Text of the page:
The most famous of all AKP officials, Ozlem Zengin (picture right above), embodies the naked example of that political metamorphosis. A victim during the Kavakci era in the late 1990s, she has no compunction for publicly denying the persecution taking place under her watch. The lawmaker nonchalantly remains silent while her hijabi sisters face repression far worse than she personally endured in the 1990s.
After Zengin’s belittling of the human rights campaign to release imprisoned women and babies in Turkey, many came to believe that seeing covered women in positions of power does not mark the dawn of a democratic age many have expected. After all, now headscarf-wearing judges and prosecutors violate the spirit of the law, sending other hijabi or non-hijabi women to jail in politically-motivated trials with little or no evidence at hand. As long as this generation of judges countenances the government’s rape of the justice system, the long-dreamed achievement of headscarf’s liberation in Turkey means little for redeeming the country’s democratic deficits.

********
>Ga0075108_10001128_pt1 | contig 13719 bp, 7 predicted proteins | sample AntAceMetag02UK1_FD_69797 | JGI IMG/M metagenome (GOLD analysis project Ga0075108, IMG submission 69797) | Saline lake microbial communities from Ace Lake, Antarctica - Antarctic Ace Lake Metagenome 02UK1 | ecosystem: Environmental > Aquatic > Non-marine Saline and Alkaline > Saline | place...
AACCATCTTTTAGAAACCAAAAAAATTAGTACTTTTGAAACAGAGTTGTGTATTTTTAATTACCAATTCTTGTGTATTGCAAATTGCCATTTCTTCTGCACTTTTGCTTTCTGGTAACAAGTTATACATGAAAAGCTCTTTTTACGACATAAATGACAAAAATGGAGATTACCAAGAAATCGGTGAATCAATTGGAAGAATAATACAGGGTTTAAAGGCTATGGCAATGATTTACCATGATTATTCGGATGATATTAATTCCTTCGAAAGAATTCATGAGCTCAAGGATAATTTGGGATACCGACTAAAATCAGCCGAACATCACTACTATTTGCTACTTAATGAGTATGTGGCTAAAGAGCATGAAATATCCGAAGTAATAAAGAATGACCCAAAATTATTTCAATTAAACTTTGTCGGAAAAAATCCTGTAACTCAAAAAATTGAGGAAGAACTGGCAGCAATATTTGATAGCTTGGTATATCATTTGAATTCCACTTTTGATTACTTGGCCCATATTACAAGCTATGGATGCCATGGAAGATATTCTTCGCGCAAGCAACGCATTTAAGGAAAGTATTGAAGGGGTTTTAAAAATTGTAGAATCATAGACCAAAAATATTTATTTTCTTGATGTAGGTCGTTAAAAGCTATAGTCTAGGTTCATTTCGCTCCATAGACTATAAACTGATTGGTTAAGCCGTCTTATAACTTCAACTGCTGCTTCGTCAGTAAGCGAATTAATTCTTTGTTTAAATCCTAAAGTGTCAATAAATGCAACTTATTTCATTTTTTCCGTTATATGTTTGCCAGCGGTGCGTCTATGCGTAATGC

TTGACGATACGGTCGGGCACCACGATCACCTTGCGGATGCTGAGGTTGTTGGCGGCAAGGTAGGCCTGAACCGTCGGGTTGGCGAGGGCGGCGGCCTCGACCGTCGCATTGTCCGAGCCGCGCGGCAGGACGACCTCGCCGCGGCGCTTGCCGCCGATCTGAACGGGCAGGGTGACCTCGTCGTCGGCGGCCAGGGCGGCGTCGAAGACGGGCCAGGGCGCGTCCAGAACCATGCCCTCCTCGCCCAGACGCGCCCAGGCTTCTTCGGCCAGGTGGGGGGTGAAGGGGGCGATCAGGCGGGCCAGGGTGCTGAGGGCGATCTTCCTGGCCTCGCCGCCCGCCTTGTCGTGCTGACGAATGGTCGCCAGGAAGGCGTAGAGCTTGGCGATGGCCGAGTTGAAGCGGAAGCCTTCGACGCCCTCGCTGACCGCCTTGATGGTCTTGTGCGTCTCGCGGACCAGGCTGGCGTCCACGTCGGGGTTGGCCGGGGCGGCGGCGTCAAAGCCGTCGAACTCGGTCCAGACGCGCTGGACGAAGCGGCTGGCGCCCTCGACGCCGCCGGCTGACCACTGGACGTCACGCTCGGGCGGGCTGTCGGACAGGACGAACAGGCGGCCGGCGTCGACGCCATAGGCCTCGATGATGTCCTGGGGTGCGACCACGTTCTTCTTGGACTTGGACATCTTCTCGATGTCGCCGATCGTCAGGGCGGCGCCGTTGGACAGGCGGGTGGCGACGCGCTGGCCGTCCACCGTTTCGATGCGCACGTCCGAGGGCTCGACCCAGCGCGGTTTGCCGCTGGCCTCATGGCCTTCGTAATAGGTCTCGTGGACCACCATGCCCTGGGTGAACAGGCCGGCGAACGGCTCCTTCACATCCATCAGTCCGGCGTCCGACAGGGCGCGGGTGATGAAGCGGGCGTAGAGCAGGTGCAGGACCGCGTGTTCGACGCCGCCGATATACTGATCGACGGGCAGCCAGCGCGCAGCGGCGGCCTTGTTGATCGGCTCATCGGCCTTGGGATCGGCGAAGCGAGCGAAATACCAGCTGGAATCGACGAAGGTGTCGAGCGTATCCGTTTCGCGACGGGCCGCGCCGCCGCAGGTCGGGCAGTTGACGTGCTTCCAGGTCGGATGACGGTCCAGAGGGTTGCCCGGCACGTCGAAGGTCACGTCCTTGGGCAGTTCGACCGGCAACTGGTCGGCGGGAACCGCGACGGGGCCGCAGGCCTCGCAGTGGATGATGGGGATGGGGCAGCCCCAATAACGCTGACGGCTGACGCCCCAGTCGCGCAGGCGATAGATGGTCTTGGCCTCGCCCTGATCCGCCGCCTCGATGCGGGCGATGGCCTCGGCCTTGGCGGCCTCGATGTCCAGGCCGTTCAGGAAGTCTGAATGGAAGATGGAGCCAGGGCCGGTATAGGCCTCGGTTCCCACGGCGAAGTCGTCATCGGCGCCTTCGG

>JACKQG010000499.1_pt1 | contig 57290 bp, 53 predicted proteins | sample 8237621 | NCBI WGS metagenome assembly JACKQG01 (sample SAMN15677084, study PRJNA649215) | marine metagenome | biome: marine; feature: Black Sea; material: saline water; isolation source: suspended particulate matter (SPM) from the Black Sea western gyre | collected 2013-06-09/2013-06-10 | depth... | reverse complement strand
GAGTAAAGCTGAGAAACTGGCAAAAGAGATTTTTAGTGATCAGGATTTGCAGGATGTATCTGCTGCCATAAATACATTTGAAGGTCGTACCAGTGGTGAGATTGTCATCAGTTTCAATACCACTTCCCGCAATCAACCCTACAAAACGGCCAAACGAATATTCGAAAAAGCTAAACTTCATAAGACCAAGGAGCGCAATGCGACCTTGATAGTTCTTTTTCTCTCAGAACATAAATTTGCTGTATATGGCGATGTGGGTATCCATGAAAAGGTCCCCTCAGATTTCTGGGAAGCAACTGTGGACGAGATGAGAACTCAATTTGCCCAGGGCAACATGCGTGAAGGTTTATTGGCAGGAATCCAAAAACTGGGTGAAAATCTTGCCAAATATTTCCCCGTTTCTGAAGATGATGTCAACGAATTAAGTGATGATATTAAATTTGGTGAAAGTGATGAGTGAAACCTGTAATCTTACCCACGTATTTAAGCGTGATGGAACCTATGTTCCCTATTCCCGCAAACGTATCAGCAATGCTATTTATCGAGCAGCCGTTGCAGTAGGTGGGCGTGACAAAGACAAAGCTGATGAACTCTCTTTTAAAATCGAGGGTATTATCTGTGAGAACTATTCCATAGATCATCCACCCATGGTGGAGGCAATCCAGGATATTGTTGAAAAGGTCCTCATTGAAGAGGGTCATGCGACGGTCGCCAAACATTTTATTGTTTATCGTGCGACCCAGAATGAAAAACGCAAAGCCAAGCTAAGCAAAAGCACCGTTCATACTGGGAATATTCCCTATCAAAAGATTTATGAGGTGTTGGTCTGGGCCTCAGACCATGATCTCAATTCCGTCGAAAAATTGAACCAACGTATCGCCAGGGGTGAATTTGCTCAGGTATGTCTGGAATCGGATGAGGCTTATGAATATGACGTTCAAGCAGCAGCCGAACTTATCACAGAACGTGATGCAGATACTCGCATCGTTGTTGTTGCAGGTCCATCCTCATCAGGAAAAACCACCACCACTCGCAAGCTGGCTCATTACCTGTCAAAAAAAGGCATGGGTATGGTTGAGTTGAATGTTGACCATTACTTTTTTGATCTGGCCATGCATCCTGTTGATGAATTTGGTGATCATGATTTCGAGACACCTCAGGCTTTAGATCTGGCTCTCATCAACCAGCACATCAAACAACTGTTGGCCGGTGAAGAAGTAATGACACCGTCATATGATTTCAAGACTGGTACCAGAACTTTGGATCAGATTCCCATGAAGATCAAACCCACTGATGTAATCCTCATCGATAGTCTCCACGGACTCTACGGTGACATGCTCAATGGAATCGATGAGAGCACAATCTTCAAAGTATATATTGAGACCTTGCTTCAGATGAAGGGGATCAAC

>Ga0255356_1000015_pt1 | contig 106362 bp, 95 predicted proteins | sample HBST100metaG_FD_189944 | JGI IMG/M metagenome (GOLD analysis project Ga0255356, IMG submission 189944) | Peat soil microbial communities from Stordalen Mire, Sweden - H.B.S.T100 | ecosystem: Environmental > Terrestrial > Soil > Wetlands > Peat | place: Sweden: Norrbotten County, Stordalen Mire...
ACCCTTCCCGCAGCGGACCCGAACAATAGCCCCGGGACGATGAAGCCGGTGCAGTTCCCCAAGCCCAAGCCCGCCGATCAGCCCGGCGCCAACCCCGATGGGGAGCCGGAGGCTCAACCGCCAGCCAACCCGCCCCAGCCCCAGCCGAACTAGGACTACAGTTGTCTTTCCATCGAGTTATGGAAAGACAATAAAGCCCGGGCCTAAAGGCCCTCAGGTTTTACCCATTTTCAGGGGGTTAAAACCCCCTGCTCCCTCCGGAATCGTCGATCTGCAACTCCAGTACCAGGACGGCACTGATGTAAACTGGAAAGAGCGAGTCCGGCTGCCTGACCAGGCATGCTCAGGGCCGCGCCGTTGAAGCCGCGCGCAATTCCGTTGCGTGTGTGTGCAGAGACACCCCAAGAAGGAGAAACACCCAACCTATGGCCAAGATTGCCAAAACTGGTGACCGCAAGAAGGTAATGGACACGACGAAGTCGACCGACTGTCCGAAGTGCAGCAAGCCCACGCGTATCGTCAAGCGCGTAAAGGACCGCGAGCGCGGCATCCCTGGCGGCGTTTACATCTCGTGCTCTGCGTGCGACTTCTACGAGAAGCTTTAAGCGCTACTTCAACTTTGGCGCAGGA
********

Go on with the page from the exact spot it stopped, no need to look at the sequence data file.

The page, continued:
This does not necessarily mean that some Kemalists are right in their desire for banishment of veiled women from public service or education. It also should not be read as a vindication of the lingering secular doubts about the democratic maturity of the hijabi women in decision-making mechanisms at both national and local levels.
The headscarf in Turkey “remains an abiding element of culture wars and identity politics” because laicism is ingrained in the founding tenets of the country and a large part of the Kemalist population remain intolerant of Islamic women displaying their headscarves. (Richard Peres)
The gist of this essay, after reflecting on approaches of both sides, is that headscarf is not a marker of good or evil, liberty or suppression, progress or decay. It is only a personal choice. And that choice must be respected, regardless of the shifting cultural currents or political context.
Peres concludes his remarks with a poignant reminder:
I am hopeful that, after Erdogan, repression against covered women will not return because it is so anathema to a free society. Turkey is not France. Transporting French laicism to Turkey was a mistake on the part of Kemalists resulting in conflicts and repression. Even Ataturk’s mother wore a headscarf.